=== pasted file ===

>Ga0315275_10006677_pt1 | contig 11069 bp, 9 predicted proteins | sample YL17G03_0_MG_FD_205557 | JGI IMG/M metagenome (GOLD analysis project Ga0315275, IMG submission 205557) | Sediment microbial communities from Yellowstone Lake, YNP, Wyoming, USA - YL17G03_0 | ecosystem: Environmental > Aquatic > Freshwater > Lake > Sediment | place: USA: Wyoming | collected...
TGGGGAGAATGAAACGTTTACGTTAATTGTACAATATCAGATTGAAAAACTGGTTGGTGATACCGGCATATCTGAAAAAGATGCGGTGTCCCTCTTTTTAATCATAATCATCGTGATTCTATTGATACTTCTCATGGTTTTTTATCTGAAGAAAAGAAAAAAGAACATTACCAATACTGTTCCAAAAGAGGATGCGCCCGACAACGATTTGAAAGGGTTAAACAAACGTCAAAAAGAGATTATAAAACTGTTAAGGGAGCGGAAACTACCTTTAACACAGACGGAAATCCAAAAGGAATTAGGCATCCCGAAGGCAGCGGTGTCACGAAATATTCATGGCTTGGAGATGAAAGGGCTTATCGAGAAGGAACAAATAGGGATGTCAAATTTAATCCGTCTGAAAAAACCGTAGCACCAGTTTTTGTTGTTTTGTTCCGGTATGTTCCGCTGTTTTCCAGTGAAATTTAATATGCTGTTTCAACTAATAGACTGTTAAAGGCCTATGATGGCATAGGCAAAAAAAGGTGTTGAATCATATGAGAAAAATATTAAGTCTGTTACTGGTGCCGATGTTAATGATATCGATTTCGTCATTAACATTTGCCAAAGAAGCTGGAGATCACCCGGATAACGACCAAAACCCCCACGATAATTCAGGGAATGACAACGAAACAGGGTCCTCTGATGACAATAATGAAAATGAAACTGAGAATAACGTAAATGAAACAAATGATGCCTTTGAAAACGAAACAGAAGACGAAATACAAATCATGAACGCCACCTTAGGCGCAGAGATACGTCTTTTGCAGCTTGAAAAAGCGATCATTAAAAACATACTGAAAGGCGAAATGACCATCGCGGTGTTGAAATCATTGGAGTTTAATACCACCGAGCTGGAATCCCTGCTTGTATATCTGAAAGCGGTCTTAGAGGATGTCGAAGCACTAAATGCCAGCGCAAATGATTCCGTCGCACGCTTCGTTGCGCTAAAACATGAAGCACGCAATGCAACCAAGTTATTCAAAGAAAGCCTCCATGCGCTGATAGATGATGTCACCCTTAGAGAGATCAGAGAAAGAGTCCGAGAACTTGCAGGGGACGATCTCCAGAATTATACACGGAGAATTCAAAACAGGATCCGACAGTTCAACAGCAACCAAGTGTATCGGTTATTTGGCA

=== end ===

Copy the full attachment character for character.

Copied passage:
>Ga0315275_10006677_pt1 | contig 11069 bp, 9 predicted proteins | sample YL17G03_0_MG_FD_205557 | JGI IMG/M metagenome (GOLD analysis project Ga0315275, IMG submission 205557) | Sediment microbial communities from Yellowstone Lake, YNP, Wyoming, USA - YL17G03_0 | ecosystem: Environmental > Aquatic > Freshwater > Lake > Sediment | place: USA: Wyoming | collected...
TGGGGAGAATGAAACGTTTACGTTAATTGTACAATATCAGATTGAAAAACTGGTTGGTGATACCGGCATATCTGAAAAAGATGCGGTGTCCCTCTTTTTAATCATAATCATCGTGATTCTATTGATACTTCTCATGGTTTTTTATCTGAAGAAAAGAAAAAAGAACATTACCAATACTGTTCCAAAAGAGGATGCGCCCGACAACGATTTGAAAGGGTTAAACAAACGTCAAAAAGAGATTATAAAACTGTTAAGGGAGCGGAAACTACCTTTAACACAGACGGAAATCCAAAAGGAATTAGGCATCCCGAAGGCAGCGGTGTCACGAAATATTCATGGCTTGGAGATGAAAGGGCTTATCGAGAAGGAACAAATAGGGATGTCAAATTTAATCCGTCTGAAAAAACCGTAGCACCAGTTTTTGTTGTTTTGTTCCGGTATGTTCCGCTGTTTTCCAGTGAAATTTAATATGCTGTTTCAACTAATAGACTGTTAAAGGCCTATGATGGCATAGGCAAAAAAAGGTGTTGAATCATATGAGAAAAATATTAAGTCTGTTACTGGTGCCGATGTTAATGATATCGATTTCGTCATTAACATTTGCCAAAGAAGCTGGAGATCACCCGGATAACGACCAAAACCCCCACGATAATTCAGGGAATGACAACGAAACAGGGTCCTCTGATGACAATAATGAAAATGAAACTGAGAATAACGTAAATGAAACAAATGATGCCTTTGAAAACGAAACAGAAGACGAAATACAAATCATGAACGCCACCTTAGGCGCAGAGATACGTCTTTTGCAGCTTGAAAAAGCGATCATTAAAAACATACTGAAAGGCGAAATGACCATCGCGGTGTTGAAATCATTGGAGTTTAATACCACCGAGCTGGAATCCCTGCTTGTATATCTGAAAGCGGTCTTAGAGGATGTCGAAGCACTAAATGCCAGCGCAAATGATTCCGTCGCACGCTTCGTTGCGCTAAAACATGAAGCACGCAATGCAACCAAGTTATTCAAAGAAAGCCTCCATGCGCTGATAGATGATGTCACCCTTAGAGAGATCAGAGAAAGAGTCCGAGAACTTGCAGGGGACGATCTCCAGAATTATACACGGAGAATTCAAAACAGGATCCGACAGTTCAACAGCAACCAAGTGTATCGGTTATTTGGCA